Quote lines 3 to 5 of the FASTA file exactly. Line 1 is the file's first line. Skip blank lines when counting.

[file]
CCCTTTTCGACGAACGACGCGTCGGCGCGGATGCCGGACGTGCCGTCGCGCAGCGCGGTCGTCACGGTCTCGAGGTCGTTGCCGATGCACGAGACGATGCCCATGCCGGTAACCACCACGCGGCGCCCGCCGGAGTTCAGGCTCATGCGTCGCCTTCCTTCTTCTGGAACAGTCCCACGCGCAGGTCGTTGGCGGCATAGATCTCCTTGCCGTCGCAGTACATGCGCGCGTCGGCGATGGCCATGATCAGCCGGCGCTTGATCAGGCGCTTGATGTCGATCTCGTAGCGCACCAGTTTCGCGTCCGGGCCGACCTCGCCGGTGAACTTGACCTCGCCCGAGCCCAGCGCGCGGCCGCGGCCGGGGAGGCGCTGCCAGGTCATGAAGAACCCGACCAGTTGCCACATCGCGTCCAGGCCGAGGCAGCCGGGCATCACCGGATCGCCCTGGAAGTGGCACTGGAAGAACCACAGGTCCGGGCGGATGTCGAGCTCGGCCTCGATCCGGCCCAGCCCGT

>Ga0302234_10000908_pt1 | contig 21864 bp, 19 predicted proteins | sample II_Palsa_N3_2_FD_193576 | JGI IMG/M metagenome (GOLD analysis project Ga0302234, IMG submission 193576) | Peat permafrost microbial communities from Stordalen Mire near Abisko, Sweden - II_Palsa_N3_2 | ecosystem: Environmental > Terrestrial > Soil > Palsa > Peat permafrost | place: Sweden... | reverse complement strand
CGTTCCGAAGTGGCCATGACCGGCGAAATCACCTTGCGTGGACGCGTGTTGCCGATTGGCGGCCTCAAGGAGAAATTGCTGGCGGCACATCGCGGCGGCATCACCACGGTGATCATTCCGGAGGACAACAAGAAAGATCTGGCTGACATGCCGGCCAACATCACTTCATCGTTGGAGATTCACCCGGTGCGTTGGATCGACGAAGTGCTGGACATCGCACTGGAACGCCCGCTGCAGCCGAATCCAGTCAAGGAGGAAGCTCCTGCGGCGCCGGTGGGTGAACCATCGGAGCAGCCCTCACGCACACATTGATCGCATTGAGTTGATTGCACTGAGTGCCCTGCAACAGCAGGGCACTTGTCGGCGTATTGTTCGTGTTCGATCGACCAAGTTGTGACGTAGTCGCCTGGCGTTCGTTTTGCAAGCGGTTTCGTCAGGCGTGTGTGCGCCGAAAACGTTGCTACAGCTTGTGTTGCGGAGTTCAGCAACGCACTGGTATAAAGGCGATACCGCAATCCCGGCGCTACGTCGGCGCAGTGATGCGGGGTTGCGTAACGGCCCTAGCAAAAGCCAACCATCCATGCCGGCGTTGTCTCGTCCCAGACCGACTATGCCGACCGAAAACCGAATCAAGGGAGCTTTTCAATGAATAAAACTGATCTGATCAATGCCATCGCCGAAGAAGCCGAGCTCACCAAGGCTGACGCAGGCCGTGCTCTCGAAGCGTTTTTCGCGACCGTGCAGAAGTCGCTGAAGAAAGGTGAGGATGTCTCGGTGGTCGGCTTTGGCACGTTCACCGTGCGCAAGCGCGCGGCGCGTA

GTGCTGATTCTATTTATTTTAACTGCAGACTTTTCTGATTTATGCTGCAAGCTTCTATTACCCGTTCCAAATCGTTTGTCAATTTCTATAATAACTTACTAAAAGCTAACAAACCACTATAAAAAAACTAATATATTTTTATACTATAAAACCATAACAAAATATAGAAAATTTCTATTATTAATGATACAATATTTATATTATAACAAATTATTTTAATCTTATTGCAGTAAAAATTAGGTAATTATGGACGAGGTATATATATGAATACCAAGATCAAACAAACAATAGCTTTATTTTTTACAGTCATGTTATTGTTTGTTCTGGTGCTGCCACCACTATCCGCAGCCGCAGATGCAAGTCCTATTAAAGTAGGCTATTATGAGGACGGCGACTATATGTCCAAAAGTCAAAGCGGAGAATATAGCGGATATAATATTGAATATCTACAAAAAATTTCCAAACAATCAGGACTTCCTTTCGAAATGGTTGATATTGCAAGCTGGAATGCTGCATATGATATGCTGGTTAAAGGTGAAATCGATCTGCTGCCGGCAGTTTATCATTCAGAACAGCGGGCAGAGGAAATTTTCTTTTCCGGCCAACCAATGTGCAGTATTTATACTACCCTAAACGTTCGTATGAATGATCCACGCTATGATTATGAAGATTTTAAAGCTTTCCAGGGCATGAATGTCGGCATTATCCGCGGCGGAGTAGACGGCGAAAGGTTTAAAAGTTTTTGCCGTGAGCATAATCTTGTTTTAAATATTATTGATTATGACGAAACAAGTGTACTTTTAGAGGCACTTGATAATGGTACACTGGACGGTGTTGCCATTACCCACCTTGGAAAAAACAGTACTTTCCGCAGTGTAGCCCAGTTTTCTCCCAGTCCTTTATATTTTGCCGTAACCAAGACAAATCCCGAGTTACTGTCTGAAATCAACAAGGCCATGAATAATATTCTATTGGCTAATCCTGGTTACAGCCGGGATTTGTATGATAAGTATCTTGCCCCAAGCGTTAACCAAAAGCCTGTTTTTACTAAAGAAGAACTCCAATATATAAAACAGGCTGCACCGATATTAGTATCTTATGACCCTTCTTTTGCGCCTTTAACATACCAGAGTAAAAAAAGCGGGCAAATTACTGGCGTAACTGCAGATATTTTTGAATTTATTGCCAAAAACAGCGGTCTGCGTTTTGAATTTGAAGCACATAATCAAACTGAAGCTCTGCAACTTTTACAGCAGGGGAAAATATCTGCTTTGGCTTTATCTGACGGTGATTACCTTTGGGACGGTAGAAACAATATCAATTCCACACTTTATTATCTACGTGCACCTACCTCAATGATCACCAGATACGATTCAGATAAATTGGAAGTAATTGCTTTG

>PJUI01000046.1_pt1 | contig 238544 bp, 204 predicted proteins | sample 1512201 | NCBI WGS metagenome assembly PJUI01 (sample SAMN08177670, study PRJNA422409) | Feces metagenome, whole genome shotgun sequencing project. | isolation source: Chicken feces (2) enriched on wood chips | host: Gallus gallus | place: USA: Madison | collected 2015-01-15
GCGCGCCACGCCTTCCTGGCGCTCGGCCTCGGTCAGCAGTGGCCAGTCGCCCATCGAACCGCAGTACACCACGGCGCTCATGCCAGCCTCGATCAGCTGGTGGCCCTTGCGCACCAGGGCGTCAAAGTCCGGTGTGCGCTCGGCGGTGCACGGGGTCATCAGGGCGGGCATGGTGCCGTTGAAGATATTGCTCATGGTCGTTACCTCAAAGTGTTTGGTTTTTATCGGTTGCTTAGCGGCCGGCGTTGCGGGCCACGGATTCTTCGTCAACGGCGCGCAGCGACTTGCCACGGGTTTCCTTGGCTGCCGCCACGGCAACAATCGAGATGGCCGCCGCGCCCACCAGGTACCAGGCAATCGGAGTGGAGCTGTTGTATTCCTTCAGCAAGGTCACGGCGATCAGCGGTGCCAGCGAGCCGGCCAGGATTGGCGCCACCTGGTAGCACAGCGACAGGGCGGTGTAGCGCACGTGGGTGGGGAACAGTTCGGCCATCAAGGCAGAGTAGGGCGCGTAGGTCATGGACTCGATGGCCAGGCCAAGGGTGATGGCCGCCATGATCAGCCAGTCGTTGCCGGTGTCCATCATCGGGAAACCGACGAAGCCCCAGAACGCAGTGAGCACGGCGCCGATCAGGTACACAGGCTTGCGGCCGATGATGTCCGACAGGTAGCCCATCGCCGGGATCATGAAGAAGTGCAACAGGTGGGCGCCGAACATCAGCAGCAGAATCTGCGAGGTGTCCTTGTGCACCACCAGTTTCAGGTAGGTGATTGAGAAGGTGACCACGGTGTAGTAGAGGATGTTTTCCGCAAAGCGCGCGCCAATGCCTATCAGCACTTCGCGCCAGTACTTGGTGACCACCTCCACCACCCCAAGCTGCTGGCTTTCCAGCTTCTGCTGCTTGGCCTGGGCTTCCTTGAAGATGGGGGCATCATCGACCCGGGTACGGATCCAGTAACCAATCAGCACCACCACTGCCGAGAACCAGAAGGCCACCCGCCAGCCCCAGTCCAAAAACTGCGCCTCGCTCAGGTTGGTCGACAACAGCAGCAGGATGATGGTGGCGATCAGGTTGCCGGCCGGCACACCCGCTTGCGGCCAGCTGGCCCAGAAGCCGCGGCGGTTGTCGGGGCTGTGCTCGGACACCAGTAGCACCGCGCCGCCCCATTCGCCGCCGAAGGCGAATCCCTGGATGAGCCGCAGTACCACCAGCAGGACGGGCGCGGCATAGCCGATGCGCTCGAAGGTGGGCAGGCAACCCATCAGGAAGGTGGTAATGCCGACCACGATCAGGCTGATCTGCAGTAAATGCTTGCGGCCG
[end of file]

CGTTCCGAAGTGGCCATGACCGGCGAAATCACCTTGCGTGGACGCGTGTTGCCGATTGGCGGCCTCAAGGAGAAATTGCTGGCGGCACATCGCGGCGGCATCACCACGGTGATCATTCCGGAGGACAACAAGAAAGATCTGGCTGACATGCCGGCCAACATCACTTCATCGTTGGAGATTCACCCGGTGCGTTGGATCGACGAAGTGCTGGACATCGCACTGGAACGCCCGCTGCAGCCGAATCCAGTCAAGGAGGAAGCTCCTGCGGCGCCGGTGGGTGAACCATCGGAGCAGCCCTCACGCACACATTGATCGCATTGAGTTGATTGCACTGAGTGCCCTGCAACAGCAGGGCACTTGTCGGCGTATTGTTCGTGTTCGATCGACCAAGTTGTGACGTAGTCGCCTGGCGTTCGTTTTGCAAGCGGTTTCGTCAGGCGTGTGTGCGCCGAAAACGTTGCTACAGCTTGTGTTGCGGAGTTCAGCAACGCACTGGTATAAAGGCGATACCGCAATCCCGGCGCTACGTCGGCGCAGTGATGCGGGGTTGCGTAACGGCCCTAGCAAAAGCCAACCATCCATGCCGGCGTTGTCTCGTCCCAGACCGACTATGCCGACCGAAAACCGAATCAAGGGAGCTTTTCAATGAATAAAACTGATCTGATCAATGCCATCGCCGAAGAAGCCGAGCTCACCAAGGCTGACGCAGGCCGTGCTCTCGAAGCGTTTTTCGCGACCGTGCAGAAGTCGCTGAAGAAAGGTGAGGATGTCTCGGTGGTCGGCTTTGGCACGTTCACCGTGCGCAAGCGCGCGGCGCGTA

GTGCTGATTCTATTTATTTTAACTGCAGACTTTTCTGATTTATGCTGCAAGCTTCTATTACCCGTTCCAAATCGTTTGTCAATTTCTATAATAACTTACTAAAAGCTAACAAACCACTATAAAAAAACTAATATATTTTTATACTATAAAACCATAACAAAATATAGAAAATTTCTATTATTAATGATACAATATTTATATTATAACAAATTATTTTAATCTTATTGCAGTAAAAATTAGGTAATTATGGACGAGGTATATATATGAATACCAAGATCAAACAAACAATAGCTTTATTTTTTACAGTCATGTTATTGTTTGTTCTGGTGCTGCCACCACTATCCGCAGCCGCAGATGCAAGTCCTATTAAAGTAGGCTATTATGAGGACGGCGACTATATGTCCAAAAGTCAAAGCGGAGAATATAGCGGATATAATATTGAATATCTACAAAAAATTTCCAAACAATCAGGACTTCCTTTCGAAATGGTTGATATTGCAAGCTGGAATGCTGCATATGATATGCTGGTTAAAGGTGAAATCGATCTGCTGCCGGCAGTTTATCATTCAGAACAGCGGGCAGAGGAAATTTTCTTTTCCGGCCAACCAATGTGCAGTATTTATACTACCCTAAACGTTCGTATGAATGATCCACGCTATGATTATGAAGATTTTAAAGCTTTCCAGGGCATGAATGTCGGCATTATCCGCGGCGGAGTAGACGGCGAAAGGTTTAAAAGTTTTTGCCGTGAGCATAATCTTGTTTTAAATATTATTGATTATGACGAAACAAGTGTACTTTTAGAGGCACTTGATAATGGTACACTGGACGGTGTTGCCATTACCCACCTTGGAAAAAACAGTACTTTCCGCAGTGTAGCCCAGTTTTCTCCCAGTCCTTTATATTTTGCCGTAACCAAGACAAATCCCGAGTTACTGTCTGAAATCAACAAGGCCATGAATAATATTCTATTGGCTAATCCTGGTTACAGCCGGGATTTGTATGATAAGTATCTTGCCCCAAGCGTTAACCAAAAGCCTGTTTTTACTAAAGAAGAACTCCAATATATAAAACAGGCTGCACCGATATTAGTATCTTATGACCCTTCTTTTGCGCCTTTAACATACCAGAGTAAAAAAAGCGGGCAAATTACTGGCGTAACTGCAGATATTTTTGAATTTATTGCCAAAAACAGCGGTCTGCGTTTTGAATTTGAAGCACATAATCAAACTGAAGCTCTGCAACTTTTACAGCAGGGGAAAATATCTGCTTTGGCTTTATCTGACGGTGATTACCTTTGGGACGGTAGAAACAATATCAATTCCACACTTTATTATCTACGTGCACCTACCTCAATGATCACCAGATACGATTCAGATAAATTGGAAGTAATTGCTTTG

>PJUI01000046.1_pt1 | contig 238544 bp, 204 predicted proteins | sample 1512201 | NCBI WGS metagenome assembly PJUI01 (sample SAMN08177670, study PRJNA422409) | Feces metagenome, whole genome shotgun sequencing project. | isolation source: Chicken feces (2) enriched on wood chips | host: Gallus gallus | place: USA: Madison | collected 2015-01-15